Today's facility managers have come to see controlling energy costs in a new light. No longer content with mere conservation, enlightened plant engineers now practice an integrated energy-management plan that factors energy use and demand. It's an approach that will work especially well after electrical utility deregulation, when energy consumption rates become more directly tied to peak power patterns.

To best exploit savings from this patterned approach, facility managers, engineers, and consultants should get together to develop a plan that minimizes unchangeable demand and controls changeable demand. Basically, the energy usage associated with voltage drop (line, or I2R, losses), low power factor, high-loss transformers, low-efficiency motors and low-efficiency lighting should be well known so that better system designs and specifications can be prepared. Let's carefully study these individual elements.

Line losses can account for 3% to 4% of the peak demand, so they deserve a good deal of attention. Factors directly related to voltage drop are high current (caused by low power factor and/or distribution at a lower than practical voltage) and extra resistance (caused by long circuits and small diameter conductors).

The National Electrical Code (NEC) allows a 5% total voltage drop from the service entrance to utilization equipment, with a limit of 3% in either the feeder to the distribution panel or the branch circuit to the equipment. By simply applying the NEC ampacity requirements for conductors in feeders and branch circuits, the 3% limit on losses can be satisfied. However, long-branch circuits often can be redesigned and studied for ways of reducing these line losses.

It is possible to gain a large reduction in I2R losses and reduced electrical demand if a 480 V/277 V, three-phase, four-wire main distribution system is used instead of a 120/208, three-phase, four-wire distribution system designed to Code requirements.

Whenever possible, 277-V lighting branch circuits should be used. And if No.10 AWG conductors, instead of No. 12 AWG wire, is used on lighting and appliance branch circuits, the total impedance of these circuits can be appreciably reduced. This concept can be applied to any circuit or feeder, but the larger the conductors involved, the smaller the percentage gain. Also, the available fault currents on these circuits will increase and have to be accounted for in equipment ratings.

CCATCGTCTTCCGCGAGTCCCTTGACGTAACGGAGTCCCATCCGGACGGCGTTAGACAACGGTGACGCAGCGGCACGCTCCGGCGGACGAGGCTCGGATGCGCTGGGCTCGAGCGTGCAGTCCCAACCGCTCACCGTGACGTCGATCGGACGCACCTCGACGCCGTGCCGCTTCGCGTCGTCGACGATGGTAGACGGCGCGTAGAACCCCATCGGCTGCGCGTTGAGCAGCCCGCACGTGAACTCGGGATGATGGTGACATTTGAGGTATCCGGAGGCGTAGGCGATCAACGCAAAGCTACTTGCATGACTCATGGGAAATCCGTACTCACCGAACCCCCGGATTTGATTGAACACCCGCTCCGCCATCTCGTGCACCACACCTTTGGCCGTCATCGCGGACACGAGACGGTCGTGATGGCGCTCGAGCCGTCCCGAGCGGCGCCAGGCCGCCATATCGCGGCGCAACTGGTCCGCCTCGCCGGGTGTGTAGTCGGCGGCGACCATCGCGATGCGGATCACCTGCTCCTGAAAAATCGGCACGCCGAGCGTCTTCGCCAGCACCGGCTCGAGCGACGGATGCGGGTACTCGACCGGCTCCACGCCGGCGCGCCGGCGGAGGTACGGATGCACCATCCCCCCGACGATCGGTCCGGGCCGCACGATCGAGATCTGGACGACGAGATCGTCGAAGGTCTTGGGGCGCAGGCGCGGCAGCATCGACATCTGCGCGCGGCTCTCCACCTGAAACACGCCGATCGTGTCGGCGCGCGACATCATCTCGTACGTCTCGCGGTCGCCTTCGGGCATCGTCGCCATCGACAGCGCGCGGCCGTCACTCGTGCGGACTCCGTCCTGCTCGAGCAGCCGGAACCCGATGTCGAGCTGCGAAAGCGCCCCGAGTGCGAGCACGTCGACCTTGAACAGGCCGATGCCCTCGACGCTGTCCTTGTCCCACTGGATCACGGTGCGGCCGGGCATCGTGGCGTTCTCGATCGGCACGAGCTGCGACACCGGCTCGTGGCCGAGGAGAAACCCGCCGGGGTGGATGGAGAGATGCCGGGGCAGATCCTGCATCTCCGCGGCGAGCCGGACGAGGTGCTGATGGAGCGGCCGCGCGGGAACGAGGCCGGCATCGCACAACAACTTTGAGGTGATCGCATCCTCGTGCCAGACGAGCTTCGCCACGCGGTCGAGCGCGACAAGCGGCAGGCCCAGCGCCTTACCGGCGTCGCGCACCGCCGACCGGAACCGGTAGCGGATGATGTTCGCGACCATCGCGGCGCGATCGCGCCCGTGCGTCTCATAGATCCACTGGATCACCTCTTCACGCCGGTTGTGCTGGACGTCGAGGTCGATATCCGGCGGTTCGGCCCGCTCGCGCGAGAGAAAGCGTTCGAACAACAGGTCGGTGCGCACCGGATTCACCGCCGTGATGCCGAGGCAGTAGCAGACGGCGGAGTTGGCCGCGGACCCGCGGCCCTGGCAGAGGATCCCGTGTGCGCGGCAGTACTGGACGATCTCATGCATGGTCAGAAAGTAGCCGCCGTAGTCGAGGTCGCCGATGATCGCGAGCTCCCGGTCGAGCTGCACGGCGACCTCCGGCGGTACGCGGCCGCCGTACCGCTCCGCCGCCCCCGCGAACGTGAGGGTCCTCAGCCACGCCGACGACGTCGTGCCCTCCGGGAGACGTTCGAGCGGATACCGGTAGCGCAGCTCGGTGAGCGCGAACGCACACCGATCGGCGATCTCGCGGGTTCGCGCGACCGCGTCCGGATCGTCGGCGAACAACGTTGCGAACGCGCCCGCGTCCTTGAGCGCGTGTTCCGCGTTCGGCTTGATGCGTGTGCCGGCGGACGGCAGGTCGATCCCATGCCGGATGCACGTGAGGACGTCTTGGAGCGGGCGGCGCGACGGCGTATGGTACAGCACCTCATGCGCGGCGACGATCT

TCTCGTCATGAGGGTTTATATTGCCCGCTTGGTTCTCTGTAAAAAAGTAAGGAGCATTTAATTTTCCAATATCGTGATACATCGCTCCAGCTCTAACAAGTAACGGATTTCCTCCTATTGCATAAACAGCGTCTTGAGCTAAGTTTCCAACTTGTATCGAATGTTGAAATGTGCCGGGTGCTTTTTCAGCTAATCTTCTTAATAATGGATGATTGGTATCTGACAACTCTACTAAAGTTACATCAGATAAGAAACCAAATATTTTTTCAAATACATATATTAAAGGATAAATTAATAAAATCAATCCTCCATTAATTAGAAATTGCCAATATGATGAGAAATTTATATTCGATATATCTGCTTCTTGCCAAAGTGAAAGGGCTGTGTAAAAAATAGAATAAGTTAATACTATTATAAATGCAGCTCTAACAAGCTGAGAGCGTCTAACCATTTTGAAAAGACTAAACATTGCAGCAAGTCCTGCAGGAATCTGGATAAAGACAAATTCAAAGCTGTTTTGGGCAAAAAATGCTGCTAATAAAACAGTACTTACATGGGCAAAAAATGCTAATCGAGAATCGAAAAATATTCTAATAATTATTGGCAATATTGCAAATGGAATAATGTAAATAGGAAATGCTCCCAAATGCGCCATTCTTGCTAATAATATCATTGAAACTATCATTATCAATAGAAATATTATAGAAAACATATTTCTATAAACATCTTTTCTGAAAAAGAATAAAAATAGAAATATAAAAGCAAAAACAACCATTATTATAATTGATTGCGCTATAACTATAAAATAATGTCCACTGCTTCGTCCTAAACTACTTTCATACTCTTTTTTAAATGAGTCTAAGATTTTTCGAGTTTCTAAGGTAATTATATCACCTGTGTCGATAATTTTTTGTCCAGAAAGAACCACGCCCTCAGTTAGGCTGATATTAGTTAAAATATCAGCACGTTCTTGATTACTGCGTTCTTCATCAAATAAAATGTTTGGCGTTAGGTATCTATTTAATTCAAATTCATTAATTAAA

* Utility power factor is generally improved by placing capacitors in the circuit close to the low-power factor load. The best place to connect power-factor-correcting capacitors at a motor is between the overload relays and the starting contacts of the starter. Thus, they will be switched with the motor. Also, the overload settings will not have to be adjusted because they will be downstream of the capacitors. Obviously, the starter should be located as close as possible to the motor. In some cases, the capacitors may have to be switched separately from the motor to prevent pumping action between the motor and the capacitors.

If the power factor of a motor is raised from 0.85 to 0.95 at the motor, the current flow to it will be reduced by 11% and the demand reduced by almost 21%.

* The use of higher efficiency transformers that have lower temperature rise may be advisable. These units have lower internal losses, but they are more expensive. Therefore, it is useful to do a cost analysis covering the fixed cost of a transformer versus operating savings by using a lower-temperature-rise but more efficient transformer.

* High efficiency motors have already proven themselves, and they are required by the latest energy codes. There are certain points, however, that should be considered before you make any capital investments. Motors should not be oversized because lightly loaded units operate less efficiently and at very low power factor. They should be specified with a power factor correction of .95 at full load.

* Retrofitting of exit signs is an important way to reduce operating and maintenance costs in a building because they operate 24 hours a day. Exit sign retrofit kits use low-wattage incandescent, compact fluorescent (CFL), or light emitting diodes (LEDs) as their light source, thus making the change out simple. A CFL type sign generally will have a pair of 7-W lamps and a ballast consuming about 6 W. Many LED signs use only 1 or 2 W, and none require more than about 5 W.

However, a number of factors should be considered when evaluating which type of exit sign retrofit kit to use for a facility. An exit sign must meet a number of standards, and a retrofit kit should be listed by UL in one of two categories, Classified or Listed Product. Classified means that the kit is approved solely for the fixture that was submitted, and Listed Product means that the kit is approved for any fixture with dimensions equal to the submitted fixture. With the recent introduction of the first UL 924-listed LED retrofit kit, any type of light source can now be used.

Although LED-type retrofit exit signs have a higher first cost than other choices-$60 or more for a new or retrofit LED sign, compared to $20 to $25 for an incandescent or CFL sign-their energy efficiency and low maintenance needs make them economical over time.

* Today lighting design focuses on three factors-system efficiency, better controls and target footcandle (fc) levels in all areas, as recommended by the Illuminating Engineering Society of North America (IES). A lower level of general illumination (30 fc in the main work area and 50 fc in task areas requiring more illumination) is usually recommended in offices. Remember that lighting efficiency can be evaluated not only on its direct energy use, but also by its impact on the sizing and energy use of other systems, particularly HVAC equipment.

Lighting systems using T8 lamps and electronic ballasts are in the forefront of efficient design for illuminating office